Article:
• You can also choose a shorter amortization period. Your principal repayments will be bigger than with the 25-year amortization

The time over which you'll fully repay your mortgage will be divided into shorter periods, called the 'term'.

  • Term is the length of your current mortgage contract with the lender.
  • Interest rate (the cost of your mortgage) and other key features will be set for the term of the mortgage.
  • At the end of term, you can pay back the full amount (if you have the cash). More likely, you'll renew the mortgage for another term.
  • Common term is 5 years.  It can range from 6 months to 10 years.

You'll make equal payments during the term of your mortgage.

Each mortgage payment consists of two parts (so called blended payment):

  • Repayment of a portion of principal.
  • Payment of interest. ​In each period, your mortgage rate will be applied to the outstanding principal.  'Outstanding principal' is the amount of money you still owe.
  • At first, the payments consist mostly of interest payment. Towards the end of your amortization period, the payments are mostly principal repayment. 

You don't truly own your home until you repay the mortgage in full.

  • A mortgage is a secured loan. Security for the loan is the condo / house you're buying.
  • ​Because the home is pledged as security to the lender, you can get a lower interest rate than you would on other loans.​  But if you stop making payments, the lender can take over your condo / house and sell it to get its money back.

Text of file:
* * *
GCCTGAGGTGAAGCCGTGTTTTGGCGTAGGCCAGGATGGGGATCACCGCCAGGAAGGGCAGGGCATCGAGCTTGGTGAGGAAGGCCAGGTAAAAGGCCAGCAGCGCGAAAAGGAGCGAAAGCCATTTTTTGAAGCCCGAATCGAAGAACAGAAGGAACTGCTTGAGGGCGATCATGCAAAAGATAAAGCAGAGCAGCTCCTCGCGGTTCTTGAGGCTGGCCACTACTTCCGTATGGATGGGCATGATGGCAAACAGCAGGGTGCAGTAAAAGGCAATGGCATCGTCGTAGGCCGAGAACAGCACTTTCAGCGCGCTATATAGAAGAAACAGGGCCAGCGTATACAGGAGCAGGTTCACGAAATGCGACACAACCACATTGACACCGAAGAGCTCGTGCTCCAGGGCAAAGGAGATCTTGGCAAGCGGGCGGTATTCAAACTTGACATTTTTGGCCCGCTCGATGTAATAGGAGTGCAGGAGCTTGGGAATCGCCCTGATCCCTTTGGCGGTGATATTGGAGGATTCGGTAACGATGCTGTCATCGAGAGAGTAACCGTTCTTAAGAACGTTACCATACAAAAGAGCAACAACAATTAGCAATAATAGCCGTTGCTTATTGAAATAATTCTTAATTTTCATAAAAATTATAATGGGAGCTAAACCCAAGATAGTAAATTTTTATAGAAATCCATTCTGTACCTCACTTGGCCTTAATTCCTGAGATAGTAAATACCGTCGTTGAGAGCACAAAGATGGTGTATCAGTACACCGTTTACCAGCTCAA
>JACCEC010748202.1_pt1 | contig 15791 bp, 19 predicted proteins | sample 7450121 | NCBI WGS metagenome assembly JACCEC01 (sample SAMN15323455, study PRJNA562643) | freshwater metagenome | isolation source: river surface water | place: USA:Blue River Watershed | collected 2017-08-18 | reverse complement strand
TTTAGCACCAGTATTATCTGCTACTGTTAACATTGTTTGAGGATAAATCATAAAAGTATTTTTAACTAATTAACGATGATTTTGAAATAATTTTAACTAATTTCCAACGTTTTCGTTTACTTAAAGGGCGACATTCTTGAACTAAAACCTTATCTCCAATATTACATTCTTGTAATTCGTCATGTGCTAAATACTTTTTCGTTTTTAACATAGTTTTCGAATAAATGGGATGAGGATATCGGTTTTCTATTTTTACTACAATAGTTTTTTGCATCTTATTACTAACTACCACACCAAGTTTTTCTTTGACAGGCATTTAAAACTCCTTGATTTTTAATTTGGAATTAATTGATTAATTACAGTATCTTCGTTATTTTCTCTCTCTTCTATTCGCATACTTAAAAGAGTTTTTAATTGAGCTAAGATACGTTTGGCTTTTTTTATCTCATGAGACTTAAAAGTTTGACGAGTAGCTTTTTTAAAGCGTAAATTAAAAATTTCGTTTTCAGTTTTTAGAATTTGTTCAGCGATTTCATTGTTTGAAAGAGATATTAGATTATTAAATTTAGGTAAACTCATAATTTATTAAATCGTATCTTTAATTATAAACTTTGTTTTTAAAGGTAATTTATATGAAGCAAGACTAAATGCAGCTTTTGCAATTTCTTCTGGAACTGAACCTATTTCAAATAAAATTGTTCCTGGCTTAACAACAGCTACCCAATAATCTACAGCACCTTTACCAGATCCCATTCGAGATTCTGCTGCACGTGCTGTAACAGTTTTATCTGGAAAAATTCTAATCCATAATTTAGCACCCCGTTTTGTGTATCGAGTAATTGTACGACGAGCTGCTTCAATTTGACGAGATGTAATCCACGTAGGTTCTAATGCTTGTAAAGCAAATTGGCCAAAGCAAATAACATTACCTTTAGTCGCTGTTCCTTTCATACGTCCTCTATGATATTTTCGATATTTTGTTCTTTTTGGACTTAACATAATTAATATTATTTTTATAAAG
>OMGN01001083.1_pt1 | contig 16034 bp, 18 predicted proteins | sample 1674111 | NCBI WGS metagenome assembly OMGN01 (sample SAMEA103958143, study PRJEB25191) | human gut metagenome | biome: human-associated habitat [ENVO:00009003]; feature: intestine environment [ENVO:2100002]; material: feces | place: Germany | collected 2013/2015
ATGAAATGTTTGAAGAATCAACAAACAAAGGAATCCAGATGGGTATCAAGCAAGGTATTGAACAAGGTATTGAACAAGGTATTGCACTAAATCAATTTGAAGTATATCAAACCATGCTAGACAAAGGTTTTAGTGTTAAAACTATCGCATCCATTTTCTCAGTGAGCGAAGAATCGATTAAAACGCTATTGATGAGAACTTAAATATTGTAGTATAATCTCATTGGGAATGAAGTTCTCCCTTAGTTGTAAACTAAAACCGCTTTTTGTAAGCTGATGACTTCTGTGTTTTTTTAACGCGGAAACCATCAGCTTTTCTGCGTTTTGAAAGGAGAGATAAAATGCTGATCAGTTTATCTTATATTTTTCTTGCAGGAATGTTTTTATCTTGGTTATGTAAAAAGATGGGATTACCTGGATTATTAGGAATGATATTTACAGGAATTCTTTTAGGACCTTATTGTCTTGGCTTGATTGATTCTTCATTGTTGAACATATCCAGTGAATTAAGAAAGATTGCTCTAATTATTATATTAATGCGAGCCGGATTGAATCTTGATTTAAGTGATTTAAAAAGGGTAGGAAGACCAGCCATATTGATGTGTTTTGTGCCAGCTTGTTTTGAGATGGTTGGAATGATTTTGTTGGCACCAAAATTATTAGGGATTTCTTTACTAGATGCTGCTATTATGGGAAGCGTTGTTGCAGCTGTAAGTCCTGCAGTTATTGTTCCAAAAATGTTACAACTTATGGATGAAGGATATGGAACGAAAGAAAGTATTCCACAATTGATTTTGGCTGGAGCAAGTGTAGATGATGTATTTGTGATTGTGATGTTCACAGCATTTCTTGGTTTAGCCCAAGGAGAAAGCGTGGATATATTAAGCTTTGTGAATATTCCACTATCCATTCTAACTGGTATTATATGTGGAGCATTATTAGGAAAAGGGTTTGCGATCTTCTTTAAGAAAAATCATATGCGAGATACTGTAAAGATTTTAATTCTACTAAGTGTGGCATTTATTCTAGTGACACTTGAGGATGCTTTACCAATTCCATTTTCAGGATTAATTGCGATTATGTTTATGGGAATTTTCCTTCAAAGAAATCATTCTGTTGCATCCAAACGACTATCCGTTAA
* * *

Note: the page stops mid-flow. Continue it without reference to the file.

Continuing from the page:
• ​When all payments are made, you'll fully own the property.

Let's look at 2 different people, with different needs.


When you rent, you are a tenant and pay the landlord (the person or company who owns the place) an agreed upon amount each month.

  • Details of your agreement with the landlord are in a document called 'lease'.​​  You can download a standard residential lease agreement for your province.
  • Your rights as tenant are protected by relevant legislation.
  • While you rent, your budget should make room for your financial goals.  One of these goals could be saving towards a future purchase of a home.​

After you've made your last repayment, contact your lender to make sure the mortgage is discharged - which means the bank no longer holds security and the property is legally your. 

Own your mortgage, step-by-step.


When you buy, you are your own landlord.

  • You need to have enough money to purchase the place and cover all ongoing costs related to ownership.
  • ​​Most people don't have enough savings to pay the full price of a condo or a house, and need to borrow. This type of loan is called a mortgage.​

rent / mortgage (home)


Jamal's life-style arguments:

  • He rents as he doesn't expect to settle down any time soon in one place because of career. He plans to do a few internships abroad.  Only after that will he look for a permanent posting. 

  • And he doesn't quite feel ready for the responsibilities related to maintaining a condo, never mind a house.    

Jamal's financial analysis:


​1. Upfront 

  • Unlike buying, renting does not require a down payment. Jamal happens to have saved enough for a down payment. The money will stay in his investment account and will grow over time. 

  • MOVING COSTS. He'll dip into his savings to cover moving costs and additional apartment furnishings. This time, he'll need to repaint the walls, fix the faucets, and clean the carpet.  Some landlords pay for apartment renovation / carpet cleaning before a new tenant moves in, but in some cities tenants have to take care of these.

2. Ongoing budget

  • RENT. Jamal pays monthly rent.

  • UTILTIIES. Most of the utility costs are included in the rent.

  • The landlord will cover all repairs, unless Jamal is responsible for the breakage.

  • INSURANCE. He'll buy tenant insurance, which is less expensive than home-owner insurance.



  • Jamal can save some money every month. His rent is lower than what he'd have to spend if he owned a condo and was paying down a mortgage. 

  • Each month he adds to his investment account and his wealth is growing.

  • Jamal reviews his investment account every year to assess his wealth.